1. Esser JFS. Gestielte lokale nasenplastik mit zweizipfligen lappen: deckung des sekunderen defectes vom ersten zipfel durch den zweiten. Dtsch Z Chir. 1918;143:385-90.

2. Zimany A. The bilobed flap. Plast Reconstr Surg. 1953;11(6):424-34.

3. Zitelli JA. The bilobed flap for nasal reconstruction. Arch Dermatol. 1989;125(7):957-9.

4. Zoumalan RA, Hazan C, Levine VJ, Shah AR. Analysis of vector alignment with the Zitelli bilobed flap for nasal defect repair: a comparison of flap dynamics in human cadavers. Arch Facial Plast Surg. 2008;10(3):181-5.

5. Cho M, Kim DW. Modification of the Zitelli bilobed flap: a comparison of flap dynamics in human cadavers. Arch Facial Plast Surg. 2006;8(6):404-9.

6. Cordeiro CN, McCarthy CM, Mastorakos DP, Cordeiro PG. Repair of postauricular defects using cervical donor skin: a novel use of the bilobed flap. Ann Plast Surg. 2007;59(4):451-2.

7. Yenidunya MO. Axial pattern bilobed flap for the reconstruction of the midline forehead defects. Plast Reconstr Surg. 1999;103(2):737.

8. Yenidunya MO, Demirseren ME, Ceran C. Bilobed flap reconstruction in infraorbital skin defects. Plast Reconstr Surg. 2007;119(1):145-50.

9. El-Khatib HA. Bilobed fasciocutaneous flap for reconstruction of the posterior neck after necrotizing fasciitis. Plast Reconstr Surg. 2004;114(4):885-9.

10. Atik B, Tan O, Kiymaz N, Yilmaz N, Tekes L. Bilobed fasciocutaneous flap closure of large meningomyeloceles. Ann Plast Surg. 2006;56(5):562-4.

11. Mutaf M, Isik D, Atik B, Bulut O. Versatility of the bilobed cervical skin flap for total ear reconstruction in the unfavorable temporoauriculomastoid region. Plast Reconstr Surg. 2006;118(3):652-62.

12. Hsieh CH, Kuo YR, Yao SF, Liang CC, Jeng SF. Primary closure of radial forearm flap donor defects with a bilobed flap based on the fasciocutaneous perforator of the ulnar artery. Plast Reconstr Surg. 2004;113(5):1355-60.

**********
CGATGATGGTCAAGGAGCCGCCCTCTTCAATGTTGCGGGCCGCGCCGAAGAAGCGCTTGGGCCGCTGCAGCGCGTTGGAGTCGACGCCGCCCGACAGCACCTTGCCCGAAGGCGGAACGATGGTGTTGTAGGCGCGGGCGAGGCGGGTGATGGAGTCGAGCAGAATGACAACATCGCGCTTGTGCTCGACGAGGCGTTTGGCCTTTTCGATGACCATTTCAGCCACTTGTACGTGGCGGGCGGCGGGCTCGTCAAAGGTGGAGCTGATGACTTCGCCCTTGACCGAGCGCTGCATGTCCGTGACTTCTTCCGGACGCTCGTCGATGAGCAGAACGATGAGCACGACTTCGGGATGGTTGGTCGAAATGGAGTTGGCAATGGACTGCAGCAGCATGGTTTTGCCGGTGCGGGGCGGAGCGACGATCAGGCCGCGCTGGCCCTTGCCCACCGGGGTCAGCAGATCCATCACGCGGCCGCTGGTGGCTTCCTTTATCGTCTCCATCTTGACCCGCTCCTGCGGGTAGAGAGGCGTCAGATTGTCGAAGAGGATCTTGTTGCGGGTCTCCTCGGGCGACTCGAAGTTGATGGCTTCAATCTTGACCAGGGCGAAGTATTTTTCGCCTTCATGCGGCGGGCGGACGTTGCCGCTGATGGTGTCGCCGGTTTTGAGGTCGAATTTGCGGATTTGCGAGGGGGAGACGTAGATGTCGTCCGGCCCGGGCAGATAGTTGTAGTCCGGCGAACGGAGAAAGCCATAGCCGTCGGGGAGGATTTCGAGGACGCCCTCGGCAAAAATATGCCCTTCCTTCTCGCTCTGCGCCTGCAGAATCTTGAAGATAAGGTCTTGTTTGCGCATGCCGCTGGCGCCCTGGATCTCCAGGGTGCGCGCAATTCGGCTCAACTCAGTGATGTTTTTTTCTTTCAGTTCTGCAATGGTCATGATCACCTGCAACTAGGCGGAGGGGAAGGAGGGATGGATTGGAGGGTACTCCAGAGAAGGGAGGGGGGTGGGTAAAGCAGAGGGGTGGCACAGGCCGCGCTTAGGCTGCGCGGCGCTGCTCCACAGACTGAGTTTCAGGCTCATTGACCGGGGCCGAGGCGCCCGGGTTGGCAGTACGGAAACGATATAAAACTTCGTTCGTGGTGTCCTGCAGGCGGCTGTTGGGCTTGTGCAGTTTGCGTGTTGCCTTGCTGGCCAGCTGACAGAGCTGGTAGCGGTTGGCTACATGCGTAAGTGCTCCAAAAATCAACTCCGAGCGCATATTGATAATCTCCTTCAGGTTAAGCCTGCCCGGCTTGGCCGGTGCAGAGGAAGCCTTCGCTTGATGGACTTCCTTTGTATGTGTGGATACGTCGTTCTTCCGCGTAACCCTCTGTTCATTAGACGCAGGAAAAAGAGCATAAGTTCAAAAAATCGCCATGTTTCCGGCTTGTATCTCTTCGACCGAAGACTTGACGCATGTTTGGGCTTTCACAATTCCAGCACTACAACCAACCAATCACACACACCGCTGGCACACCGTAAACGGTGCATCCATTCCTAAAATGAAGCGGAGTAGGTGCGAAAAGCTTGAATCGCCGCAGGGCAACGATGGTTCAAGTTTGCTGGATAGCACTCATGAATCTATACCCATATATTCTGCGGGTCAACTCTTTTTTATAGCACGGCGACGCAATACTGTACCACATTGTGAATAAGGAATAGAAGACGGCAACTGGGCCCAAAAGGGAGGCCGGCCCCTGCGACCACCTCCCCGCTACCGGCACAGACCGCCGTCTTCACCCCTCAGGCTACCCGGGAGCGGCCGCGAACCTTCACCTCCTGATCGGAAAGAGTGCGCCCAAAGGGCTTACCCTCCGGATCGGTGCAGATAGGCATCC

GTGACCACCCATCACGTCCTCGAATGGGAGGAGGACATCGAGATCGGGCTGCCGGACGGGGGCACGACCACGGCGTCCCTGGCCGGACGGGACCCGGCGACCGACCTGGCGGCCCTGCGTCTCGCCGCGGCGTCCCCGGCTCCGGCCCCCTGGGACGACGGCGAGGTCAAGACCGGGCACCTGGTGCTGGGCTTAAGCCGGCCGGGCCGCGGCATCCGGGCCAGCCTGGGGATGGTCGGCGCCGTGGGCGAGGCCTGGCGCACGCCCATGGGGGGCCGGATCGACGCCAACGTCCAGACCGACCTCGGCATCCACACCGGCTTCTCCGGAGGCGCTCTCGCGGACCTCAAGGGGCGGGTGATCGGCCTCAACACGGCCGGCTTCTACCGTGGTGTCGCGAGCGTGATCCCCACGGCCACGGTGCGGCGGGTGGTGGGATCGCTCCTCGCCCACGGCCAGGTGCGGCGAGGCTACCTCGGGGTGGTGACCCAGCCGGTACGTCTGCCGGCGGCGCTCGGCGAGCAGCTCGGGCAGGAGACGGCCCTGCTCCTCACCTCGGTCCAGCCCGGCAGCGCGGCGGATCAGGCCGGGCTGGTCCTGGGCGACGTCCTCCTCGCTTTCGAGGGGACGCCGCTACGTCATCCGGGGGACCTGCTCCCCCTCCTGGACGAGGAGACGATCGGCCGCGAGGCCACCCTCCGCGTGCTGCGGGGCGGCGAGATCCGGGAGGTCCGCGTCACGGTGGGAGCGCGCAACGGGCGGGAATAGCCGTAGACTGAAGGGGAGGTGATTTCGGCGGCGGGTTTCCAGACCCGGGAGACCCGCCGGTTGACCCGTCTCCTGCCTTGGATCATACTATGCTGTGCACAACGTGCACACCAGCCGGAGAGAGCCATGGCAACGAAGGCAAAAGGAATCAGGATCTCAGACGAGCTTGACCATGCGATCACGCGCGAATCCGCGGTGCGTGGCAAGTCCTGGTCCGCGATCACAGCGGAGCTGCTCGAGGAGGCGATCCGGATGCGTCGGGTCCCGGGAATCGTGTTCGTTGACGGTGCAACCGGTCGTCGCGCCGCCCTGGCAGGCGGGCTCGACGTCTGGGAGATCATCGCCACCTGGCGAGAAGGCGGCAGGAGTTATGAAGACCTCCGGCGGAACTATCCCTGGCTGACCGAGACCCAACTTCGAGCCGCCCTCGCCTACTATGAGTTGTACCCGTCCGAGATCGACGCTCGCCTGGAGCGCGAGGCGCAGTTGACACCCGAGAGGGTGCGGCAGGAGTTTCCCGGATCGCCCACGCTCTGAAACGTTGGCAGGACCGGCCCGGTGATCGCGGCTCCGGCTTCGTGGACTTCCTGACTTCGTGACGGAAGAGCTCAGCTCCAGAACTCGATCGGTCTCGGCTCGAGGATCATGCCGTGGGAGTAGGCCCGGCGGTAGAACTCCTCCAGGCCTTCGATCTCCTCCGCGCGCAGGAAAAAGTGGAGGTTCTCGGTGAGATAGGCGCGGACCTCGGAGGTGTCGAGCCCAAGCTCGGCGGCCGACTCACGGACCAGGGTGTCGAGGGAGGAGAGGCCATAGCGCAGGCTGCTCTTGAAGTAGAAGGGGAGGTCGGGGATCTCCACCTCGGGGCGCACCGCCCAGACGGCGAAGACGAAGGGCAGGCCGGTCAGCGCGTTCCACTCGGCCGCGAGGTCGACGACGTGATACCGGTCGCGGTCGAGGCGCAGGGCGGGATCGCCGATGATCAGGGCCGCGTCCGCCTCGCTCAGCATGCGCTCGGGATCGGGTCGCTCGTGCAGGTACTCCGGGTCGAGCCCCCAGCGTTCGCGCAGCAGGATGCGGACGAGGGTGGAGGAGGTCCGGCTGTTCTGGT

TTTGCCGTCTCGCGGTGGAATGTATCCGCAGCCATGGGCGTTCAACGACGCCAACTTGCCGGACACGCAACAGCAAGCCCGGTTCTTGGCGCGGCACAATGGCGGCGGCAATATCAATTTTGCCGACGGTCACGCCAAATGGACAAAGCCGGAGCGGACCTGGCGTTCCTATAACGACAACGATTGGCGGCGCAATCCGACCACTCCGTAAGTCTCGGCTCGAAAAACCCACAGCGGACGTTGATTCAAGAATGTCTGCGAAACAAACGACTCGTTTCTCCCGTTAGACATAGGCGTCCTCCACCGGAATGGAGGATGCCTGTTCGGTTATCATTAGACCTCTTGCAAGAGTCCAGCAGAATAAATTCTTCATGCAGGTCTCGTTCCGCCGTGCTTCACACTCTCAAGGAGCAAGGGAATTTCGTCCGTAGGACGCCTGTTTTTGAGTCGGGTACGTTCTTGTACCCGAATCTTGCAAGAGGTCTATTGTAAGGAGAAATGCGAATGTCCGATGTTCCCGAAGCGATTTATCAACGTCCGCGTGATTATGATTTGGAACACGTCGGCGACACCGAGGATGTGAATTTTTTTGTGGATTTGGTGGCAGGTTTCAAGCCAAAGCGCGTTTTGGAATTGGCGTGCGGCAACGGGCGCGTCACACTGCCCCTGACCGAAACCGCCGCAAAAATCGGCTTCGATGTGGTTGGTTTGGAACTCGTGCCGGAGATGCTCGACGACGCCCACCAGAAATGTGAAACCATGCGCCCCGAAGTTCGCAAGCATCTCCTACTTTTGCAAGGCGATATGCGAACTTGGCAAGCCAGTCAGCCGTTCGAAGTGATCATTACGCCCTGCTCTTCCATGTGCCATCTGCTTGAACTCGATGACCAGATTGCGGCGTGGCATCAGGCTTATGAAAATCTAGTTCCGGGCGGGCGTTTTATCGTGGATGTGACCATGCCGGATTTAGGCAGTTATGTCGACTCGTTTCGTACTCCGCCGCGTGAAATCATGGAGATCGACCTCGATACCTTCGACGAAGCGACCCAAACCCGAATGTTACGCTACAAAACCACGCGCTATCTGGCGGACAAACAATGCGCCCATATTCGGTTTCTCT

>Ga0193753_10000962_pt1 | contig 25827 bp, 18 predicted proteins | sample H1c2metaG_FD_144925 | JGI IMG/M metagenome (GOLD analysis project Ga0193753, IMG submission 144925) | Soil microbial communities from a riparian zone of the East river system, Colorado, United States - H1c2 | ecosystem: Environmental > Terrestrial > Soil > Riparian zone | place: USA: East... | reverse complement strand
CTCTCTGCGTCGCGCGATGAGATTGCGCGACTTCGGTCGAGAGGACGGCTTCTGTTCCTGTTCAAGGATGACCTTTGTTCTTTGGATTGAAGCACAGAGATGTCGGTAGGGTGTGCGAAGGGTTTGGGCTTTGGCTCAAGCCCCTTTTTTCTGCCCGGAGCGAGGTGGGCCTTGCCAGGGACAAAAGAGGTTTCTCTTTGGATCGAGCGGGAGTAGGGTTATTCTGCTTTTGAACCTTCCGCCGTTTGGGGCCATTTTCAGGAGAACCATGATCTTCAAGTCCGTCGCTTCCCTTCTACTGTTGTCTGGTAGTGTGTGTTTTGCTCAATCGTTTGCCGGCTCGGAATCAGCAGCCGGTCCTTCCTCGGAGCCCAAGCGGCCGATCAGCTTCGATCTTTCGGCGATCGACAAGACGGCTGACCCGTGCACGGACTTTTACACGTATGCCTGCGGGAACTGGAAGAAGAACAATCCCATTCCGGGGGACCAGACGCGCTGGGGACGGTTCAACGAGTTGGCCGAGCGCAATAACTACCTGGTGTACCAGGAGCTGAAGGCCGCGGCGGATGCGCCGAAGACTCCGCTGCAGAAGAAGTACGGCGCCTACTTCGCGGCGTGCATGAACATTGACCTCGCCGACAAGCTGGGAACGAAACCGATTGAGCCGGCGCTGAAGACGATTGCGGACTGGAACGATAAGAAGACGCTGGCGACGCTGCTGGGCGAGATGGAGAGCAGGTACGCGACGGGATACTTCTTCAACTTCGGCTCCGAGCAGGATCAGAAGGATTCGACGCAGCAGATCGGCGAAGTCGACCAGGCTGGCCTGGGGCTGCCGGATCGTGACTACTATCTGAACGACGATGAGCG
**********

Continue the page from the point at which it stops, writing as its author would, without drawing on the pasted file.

13. Iida N, Ohsumi N, Tonegawa M, Tsutsumik K. Simple method of designing a bilobed flap. Plast Reconstr Surg. 1999;104(2):495-9.

14. Maruyama Y. Bilobed fasciocutaneous flap. Br J Plast Surg. 1985;38(4):515-7.

15. Onishi K, Maruyama Y, Okada E. Bilobed fasciocutaneous flap for primary repair of a large upper arm defect with secondary closure of the donor site without a skin graft. Ann Plast Surg. 1997;39(2):205-9.

16. Meadows AE, Rhatigan M, Manners RM. Bilobed flap in ophthalmic plastic surgery: simple principles for flap construction. Ophthal Plast Reconstr Surg. 2005;21(6):441-4.

17. Moy RL, Grossfeld JS, Baum A, Rivlin D, Eremia S. Reconstruction of the nose utilizing a bilobed flap. Int J Dermatol. 1994;33(9):657-60.

18. Dzubow LM. The dynamics of flap movement: effect of pivotal restraint on flap rotation and transposition. J Dermatol Surg Oncol. 1987;13(12):1348-53.

19. Zitelli JA. Design aspect of the bilobed flap. Arch Facial Plast Surg. 2008;10(3):186.

1. Non-masters postgraduate course at the School of Medicine of Universidade de São Paulo (FMUSP), plastic surgeon at public and private hospitals, São Paulo, SP, Brazil.
2. Full professor of the Discipline of Plastic Surgery at FMUSP, Head of the Department of Craniomaxillofacial Surgery, Hospital das Clinicas, FMUSP, São Paulo, Brazil.
3. Specialist member of the Brazilian Society of Plastic Surgery (SBCP), physician in a private clinic, São Paulo, SP, Brazil.
4. Practitioner resident at the Plastic Surgery Service of Oswaldo Cruz-Mandaqui, São Paulo, SP, Brazil.

Correspondence to:
Luiz Alexandre Lorico Tissiani
Rua Mato Grosso, 306 - cj. 1405 - Cerqueira César
São Paulo, SP, Brazil - CEP 01239-040

Submitted to SGP (Sistema de Gestão de Publicações/Manager Publications System) of RBCP (Revista Brasileira de Cirurgia Plástica/Brazilian Journal of Plastic Surgery).
Received: May 28, 2011
Accepted: August 4, 2011

Study conducted at Complexo Hospitalar do Mandaqui, São Paulo, SP, Brazil.